Primate Species With Extra-Long Ears

Some animals' ears improved. Hunting and evading predators require good hearing. Animals' ears can move to localise sounds. People don't realise that long ears help animals cool off. Thin-skinned, blood-filled ears.

 Fennec Fox

These foxes are opportunistic feeders that eat lizards, birds, eggs, tiny rodents, and even rabbits that are bigger than them. Roots and plants offer hydration when they can't find water.

Mule Deer

Mule deer have the largest ears. Their moniker stems from their huge stature and mule-like ears. They can move each ear autonomously, which helps them listen for predators. Coyotes, wolves, and cougars hunt mule deer.

Black-tailed jackrabbit

Black-tailed jackrabbits can reach 40 mph and jump more than 15 feet. The jackrabbit lives from Washington to California, Texas to Nebraska.


Servals inhabit Africa's savannas. Fish, birds, small animals, reptiles, frogs, and insects. Servals' ears assist them find and avoid prey. They hunt by leaping and pouncing.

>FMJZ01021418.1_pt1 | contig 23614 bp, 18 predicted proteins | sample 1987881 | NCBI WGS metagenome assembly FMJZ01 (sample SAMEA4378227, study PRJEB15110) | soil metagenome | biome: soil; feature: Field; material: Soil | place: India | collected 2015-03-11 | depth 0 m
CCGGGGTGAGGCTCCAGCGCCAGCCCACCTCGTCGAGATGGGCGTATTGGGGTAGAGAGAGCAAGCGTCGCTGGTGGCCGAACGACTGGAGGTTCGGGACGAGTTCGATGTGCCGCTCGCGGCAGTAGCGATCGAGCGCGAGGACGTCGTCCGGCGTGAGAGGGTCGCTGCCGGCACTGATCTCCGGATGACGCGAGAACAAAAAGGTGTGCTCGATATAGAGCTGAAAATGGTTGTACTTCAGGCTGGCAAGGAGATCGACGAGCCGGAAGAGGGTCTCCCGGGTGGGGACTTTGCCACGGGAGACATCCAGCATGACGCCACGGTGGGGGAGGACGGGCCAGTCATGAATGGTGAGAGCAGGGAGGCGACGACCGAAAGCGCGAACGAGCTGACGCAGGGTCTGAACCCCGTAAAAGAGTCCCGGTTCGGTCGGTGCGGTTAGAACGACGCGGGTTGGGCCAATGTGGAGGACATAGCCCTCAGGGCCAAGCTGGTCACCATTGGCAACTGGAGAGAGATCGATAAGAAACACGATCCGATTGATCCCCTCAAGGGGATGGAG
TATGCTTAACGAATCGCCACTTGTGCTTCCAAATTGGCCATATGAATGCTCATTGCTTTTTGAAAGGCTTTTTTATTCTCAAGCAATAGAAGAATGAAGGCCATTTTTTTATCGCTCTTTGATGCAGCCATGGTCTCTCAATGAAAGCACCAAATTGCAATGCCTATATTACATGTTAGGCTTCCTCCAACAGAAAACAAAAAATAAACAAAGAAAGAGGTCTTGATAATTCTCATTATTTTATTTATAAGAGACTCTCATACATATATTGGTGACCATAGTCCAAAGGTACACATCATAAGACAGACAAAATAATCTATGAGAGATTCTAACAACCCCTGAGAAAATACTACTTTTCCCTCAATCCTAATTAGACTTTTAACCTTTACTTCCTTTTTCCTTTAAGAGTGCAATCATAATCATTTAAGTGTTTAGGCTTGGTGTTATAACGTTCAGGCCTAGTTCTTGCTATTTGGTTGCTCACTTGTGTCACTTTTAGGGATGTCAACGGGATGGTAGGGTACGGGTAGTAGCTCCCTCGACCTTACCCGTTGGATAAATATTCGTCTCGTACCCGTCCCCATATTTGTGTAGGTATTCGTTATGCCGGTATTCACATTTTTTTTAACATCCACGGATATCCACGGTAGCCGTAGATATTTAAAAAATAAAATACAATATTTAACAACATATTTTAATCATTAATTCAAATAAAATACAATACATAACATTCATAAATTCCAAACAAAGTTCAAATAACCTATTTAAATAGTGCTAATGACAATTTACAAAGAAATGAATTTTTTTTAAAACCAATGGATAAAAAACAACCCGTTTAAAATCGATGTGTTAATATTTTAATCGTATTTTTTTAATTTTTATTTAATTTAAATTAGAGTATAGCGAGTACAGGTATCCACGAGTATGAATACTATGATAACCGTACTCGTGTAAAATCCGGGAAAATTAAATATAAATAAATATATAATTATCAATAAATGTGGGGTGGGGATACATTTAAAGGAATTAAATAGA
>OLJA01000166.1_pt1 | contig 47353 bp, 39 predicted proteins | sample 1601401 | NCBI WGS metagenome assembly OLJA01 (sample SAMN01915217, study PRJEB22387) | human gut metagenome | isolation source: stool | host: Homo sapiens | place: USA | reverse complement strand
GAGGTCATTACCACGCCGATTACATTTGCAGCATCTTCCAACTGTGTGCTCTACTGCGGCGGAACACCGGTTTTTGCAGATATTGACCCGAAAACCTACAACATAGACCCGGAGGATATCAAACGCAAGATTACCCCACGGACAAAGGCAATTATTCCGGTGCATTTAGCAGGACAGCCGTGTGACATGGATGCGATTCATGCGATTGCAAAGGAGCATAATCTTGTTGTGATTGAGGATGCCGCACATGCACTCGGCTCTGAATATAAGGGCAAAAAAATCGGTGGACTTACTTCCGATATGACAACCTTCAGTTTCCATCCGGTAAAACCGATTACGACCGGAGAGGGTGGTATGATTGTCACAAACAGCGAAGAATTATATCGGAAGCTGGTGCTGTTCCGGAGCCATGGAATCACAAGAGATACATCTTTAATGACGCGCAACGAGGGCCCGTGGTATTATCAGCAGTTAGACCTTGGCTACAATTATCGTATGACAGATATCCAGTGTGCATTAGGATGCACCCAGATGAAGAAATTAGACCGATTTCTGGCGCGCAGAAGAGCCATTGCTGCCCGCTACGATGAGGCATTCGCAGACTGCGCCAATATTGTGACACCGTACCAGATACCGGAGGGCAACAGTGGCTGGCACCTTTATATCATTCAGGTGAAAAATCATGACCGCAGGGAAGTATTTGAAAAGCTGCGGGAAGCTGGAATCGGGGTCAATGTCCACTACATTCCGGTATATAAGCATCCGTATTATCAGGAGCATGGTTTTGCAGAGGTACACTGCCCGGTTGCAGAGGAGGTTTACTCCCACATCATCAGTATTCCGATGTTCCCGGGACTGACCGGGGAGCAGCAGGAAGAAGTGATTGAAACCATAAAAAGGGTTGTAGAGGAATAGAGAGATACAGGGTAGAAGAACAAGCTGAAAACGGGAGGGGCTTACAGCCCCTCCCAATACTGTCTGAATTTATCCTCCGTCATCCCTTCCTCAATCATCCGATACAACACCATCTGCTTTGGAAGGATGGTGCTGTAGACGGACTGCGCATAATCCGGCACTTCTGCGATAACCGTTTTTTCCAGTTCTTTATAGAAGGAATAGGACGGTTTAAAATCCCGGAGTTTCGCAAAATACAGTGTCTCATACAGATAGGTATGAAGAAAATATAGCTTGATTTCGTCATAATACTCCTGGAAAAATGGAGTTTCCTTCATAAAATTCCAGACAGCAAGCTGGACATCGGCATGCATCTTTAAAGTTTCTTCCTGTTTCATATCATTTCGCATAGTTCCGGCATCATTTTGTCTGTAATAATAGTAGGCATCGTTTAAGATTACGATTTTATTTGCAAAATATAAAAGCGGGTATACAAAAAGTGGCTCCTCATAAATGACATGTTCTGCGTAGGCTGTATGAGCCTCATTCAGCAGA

Africa and India have caracals. They live in savannas and forests alone or in pairs. Nighttime and clandestine. 25-40 lb. tufted-ear cats. Caracals communicate visually by moving their heads and ear-tufts.

African bush Elephants

African bush elephants have the world's largest ears. These beautiful animals flap their huge ears to stay cool and to show territory. Matriarchs lead African bush elephant herds.

 Basset hound 

The basset hound's large ears have been bred for generations. An article on animals with long ears must contain them. The basset hound's ears drag the ground to waft scents to its nose.

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